1. That is the nature of folks today. Most have their heads up their asses. I regularly repair things for the community as well. I know folks are hard up so no bench fees, just me and the multimeter, components, and the broke asshole with his 2,000 dollar Onkyo wanting 300 bux worth of time and components free. The donation bin always has 3 dollars and change in it. I do it because I like figuring things out, despite the assholes, and this way I get to mess with gear I could not afford. Oh you will get the occasional anus that feels it necessary to have a pissing contest with you while you are fixing the gear, so you turn up the heat and release some of those leads from the board ;) Another lady that thought she would get the ghetto deal by berating me got her router back that simply sent everything to meatspin. You have to take pleasure where you can find it sometimes. Humans are pretty disgusting when money and free things are involved. The kids often just run around and break things while their folks gear is getting fixed. I ended up finding that setting up a specific repair day: laptop, lamps, keyboards, stereo, cd/dvd player will make it more manageable. Now to find a shadetree auto mechanic that does the same thing….

      2. This.

        You know I’m smart/skilled/inventive/etc… enough to bring your crap to me to have it repaired, but you don’t have two craps to give about the 20 seconds it will take for me to *tell you how to make sure the failure doesn’t happen again*. You assume I possess near-magical powers, but you don’t care enough to *let me help you help yourself*. People like that shouldn’t be allowed to buy nice things in the first place. Just give your money to a charity in a 3rd world country instead of flushing it down the drain on stuff most of us can’t afford which you then just abuse or neglect.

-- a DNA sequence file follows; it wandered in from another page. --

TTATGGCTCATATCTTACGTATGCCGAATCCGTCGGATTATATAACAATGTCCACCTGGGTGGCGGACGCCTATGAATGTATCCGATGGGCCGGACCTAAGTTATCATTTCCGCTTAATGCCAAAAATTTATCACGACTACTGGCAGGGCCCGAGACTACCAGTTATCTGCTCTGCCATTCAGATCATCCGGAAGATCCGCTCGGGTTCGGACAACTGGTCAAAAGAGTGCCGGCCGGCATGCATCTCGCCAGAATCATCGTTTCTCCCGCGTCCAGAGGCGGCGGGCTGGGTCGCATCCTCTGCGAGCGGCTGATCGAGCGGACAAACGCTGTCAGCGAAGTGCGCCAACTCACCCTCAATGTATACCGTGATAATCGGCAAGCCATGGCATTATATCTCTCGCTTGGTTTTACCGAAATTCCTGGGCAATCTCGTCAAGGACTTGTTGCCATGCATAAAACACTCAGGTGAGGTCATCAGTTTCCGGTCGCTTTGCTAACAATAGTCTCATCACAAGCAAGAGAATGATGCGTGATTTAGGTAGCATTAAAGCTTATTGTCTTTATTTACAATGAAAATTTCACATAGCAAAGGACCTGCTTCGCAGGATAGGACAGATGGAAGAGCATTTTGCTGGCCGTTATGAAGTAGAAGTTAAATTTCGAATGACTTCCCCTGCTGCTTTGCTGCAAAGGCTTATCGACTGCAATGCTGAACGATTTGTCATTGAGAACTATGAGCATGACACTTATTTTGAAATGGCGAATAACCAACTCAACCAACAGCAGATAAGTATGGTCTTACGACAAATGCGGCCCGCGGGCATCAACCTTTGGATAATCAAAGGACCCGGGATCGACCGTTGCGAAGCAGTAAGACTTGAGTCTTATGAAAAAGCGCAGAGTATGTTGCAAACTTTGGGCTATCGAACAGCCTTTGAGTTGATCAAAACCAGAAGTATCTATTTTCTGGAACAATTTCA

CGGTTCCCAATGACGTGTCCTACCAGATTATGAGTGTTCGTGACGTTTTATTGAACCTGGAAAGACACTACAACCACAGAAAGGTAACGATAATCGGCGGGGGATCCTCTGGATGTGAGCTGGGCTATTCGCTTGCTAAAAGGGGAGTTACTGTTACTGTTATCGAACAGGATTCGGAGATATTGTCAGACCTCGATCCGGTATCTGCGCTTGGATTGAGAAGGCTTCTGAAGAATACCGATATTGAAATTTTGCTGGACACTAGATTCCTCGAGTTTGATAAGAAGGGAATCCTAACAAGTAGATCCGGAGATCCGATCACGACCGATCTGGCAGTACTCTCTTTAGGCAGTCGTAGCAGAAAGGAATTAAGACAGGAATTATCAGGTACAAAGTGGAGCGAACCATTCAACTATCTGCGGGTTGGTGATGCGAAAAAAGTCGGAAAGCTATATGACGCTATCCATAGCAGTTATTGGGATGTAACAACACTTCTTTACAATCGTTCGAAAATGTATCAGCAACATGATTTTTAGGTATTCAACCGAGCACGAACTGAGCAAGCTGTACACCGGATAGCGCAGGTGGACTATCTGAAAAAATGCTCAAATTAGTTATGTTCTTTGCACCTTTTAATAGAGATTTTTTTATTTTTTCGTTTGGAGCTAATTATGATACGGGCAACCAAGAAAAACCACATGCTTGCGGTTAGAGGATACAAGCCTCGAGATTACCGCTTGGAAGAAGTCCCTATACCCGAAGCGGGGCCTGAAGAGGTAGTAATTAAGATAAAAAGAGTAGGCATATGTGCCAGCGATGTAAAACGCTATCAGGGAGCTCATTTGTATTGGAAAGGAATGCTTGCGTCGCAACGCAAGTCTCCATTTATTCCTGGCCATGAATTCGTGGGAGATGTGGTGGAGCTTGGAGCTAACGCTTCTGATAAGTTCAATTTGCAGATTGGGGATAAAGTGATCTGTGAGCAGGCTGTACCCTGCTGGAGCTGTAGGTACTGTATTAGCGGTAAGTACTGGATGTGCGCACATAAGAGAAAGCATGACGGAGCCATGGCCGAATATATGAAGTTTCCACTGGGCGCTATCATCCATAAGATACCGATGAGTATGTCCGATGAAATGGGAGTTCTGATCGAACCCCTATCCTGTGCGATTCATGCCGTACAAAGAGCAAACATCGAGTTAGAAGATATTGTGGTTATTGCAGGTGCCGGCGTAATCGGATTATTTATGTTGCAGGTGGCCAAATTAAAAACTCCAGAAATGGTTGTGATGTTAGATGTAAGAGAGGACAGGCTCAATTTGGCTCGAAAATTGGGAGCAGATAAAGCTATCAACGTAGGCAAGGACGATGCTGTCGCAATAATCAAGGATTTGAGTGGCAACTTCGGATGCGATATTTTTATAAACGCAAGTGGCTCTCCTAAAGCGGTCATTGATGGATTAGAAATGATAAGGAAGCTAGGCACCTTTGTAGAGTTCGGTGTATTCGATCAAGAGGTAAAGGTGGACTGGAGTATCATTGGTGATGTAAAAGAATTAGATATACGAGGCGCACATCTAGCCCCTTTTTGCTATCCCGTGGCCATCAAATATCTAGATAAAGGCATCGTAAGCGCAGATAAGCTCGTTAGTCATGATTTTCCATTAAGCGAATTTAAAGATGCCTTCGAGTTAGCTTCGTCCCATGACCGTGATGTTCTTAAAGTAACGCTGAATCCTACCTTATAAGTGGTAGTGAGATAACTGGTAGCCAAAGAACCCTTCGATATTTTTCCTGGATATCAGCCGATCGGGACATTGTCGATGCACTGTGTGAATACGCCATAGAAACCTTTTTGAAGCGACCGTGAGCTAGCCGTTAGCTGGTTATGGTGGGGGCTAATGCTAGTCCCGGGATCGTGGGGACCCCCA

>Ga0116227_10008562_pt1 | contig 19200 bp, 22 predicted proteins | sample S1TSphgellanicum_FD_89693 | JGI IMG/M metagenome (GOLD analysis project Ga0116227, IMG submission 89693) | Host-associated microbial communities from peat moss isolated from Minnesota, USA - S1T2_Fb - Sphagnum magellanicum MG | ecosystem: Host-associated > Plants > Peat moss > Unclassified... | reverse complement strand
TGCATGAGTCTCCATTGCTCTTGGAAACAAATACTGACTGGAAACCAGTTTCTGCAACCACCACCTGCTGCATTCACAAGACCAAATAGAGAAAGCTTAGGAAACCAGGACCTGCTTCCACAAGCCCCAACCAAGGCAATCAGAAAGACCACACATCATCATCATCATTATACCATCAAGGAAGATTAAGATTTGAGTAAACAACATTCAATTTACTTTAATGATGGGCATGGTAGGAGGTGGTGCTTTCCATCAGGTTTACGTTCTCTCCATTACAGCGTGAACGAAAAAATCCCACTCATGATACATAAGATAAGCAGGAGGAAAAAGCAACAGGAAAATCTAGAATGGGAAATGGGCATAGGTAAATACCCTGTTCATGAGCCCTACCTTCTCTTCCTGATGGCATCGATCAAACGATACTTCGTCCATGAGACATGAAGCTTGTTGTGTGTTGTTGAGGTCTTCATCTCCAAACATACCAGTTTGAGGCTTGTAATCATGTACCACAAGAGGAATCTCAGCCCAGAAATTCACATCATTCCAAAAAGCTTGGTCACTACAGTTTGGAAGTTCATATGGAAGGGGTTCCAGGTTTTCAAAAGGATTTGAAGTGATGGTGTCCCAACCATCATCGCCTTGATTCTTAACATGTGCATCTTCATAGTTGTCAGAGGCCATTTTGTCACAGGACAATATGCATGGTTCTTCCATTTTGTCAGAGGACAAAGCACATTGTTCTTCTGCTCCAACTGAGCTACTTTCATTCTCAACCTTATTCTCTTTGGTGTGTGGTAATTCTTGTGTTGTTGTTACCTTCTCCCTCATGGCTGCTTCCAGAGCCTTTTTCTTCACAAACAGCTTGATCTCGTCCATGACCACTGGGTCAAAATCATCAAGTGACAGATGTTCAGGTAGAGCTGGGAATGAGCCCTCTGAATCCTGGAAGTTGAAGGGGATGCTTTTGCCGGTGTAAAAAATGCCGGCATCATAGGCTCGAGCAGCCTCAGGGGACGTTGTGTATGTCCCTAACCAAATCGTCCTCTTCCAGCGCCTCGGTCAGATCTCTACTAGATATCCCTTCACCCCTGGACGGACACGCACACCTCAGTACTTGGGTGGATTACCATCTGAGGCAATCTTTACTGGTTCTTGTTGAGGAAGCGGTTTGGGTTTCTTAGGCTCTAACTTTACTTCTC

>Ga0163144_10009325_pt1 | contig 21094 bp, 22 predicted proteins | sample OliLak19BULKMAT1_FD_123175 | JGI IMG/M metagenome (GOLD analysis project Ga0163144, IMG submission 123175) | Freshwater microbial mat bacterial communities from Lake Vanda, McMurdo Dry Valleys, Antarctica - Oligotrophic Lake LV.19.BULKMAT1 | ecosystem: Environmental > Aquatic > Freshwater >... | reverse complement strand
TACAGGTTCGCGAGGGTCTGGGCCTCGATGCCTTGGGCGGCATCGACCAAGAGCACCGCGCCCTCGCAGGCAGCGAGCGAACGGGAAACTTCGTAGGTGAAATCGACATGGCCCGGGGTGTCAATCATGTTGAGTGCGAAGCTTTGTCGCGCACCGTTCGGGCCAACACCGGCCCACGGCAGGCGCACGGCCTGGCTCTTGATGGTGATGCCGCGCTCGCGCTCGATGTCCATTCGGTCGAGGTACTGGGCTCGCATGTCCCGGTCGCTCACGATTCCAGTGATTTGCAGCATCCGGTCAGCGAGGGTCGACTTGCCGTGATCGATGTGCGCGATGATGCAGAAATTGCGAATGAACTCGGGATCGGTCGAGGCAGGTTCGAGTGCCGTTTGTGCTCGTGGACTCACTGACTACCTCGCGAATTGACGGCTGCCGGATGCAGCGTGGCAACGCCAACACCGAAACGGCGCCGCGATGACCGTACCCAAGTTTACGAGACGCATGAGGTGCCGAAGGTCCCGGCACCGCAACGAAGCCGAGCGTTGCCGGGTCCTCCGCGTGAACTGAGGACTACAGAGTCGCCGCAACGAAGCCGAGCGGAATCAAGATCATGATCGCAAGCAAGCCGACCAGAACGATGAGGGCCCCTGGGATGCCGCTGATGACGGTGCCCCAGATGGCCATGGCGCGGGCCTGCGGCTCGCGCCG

I’ve got to raise my rates. It ain’t worth it.

  3. We engineers tend to think fixing stuff is impossible for ‘normal people’. In most cases maybe people can’t be bothered, but I was immensly proud when a friend of mine took my advice: ‘check the plug, look for loose wires, see if anything looks burnt and if so try to replace it…’. This dude was a musician who bever really liked physics or anything, but he went out, bought a soldering iron, replaced a capacitor and ended up with a new 72 inch flatscreen for nothing. The grin on his face and his elation at having fixed something was great to see, and just like that we gained another hacker. Props to PFG for showing people how it’s done :) now let’s all go teach people how awesome what we do actually is!